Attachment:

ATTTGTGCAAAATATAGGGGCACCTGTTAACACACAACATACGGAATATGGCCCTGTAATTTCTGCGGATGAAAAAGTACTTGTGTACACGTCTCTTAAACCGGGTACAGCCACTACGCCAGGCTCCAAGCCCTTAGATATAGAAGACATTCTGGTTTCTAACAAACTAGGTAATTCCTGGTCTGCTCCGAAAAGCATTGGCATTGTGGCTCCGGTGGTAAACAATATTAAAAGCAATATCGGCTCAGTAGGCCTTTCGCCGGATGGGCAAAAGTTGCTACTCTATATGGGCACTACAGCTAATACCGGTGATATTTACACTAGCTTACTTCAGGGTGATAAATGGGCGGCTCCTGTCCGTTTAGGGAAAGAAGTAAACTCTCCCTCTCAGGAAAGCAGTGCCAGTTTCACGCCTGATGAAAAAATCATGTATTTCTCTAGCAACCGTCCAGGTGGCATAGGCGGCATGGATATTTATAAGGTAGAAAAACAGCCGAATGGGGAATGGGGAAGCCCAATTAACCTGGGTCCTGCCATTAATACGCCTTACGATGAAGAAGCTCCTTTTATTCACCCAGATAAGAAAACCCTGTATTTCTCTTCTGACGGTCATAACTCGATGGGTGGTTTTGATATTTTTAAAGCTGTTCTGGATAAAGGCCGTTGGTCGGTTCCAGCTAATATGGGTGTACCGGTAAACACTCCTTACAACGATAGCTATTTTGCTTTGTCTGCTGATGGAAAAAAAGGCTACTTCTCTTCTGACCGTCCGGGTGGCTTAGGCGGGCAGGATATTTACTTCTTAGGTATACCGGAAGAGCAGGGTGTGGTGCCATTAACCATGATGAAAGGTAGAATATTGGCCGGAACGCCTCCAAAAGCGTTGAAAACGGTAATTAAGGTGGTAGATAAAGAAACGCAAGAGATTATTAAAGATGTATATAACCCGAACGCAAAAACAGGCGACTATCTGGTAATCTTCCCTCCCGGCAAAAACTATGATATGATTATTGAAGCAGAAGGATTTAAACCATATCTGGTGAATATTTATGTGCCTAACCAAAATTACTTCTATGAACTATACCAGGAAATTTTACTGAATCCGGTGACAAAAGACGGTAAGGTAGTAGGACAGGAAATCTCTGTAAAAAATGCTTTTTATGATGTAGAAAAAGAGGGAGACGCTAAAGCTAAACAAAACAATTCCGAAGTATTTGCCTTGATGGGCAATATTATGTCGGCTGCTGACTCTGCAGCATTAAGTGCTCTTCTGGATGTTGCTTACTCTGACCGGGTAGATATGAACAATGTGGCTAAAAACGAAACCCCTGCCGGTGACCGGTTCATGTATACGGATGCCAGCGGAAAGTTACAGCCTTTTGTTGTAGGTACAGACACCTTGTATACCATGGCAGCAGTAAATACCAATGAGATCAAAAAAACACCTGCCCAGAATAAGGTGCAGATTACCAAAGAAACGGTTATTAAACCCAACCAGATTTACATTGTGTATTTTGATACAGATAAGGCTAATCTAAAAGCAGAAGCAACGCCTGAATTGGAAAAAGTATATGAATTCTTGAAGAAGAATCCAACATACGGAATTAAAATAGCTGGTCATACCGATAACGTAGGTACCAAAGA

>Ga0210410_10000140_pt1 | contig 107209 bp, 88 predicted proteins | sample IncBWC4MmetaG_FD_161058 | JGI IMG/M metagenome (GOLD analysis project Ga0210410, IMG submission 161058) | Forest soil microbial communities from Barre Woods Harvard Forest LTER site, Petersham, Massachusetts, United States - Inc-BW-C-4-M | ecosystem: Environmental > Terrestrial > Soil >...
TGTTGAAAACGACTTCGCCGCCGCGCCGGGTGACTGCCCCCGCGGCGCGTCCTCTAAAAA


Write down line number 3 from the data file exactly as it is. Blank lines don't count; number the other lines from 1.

TGTTGAAAACGACTTCGCCGCCGCGCCGGGTGACTGCCCCCGCGGCGCGTCCTCTAAAAA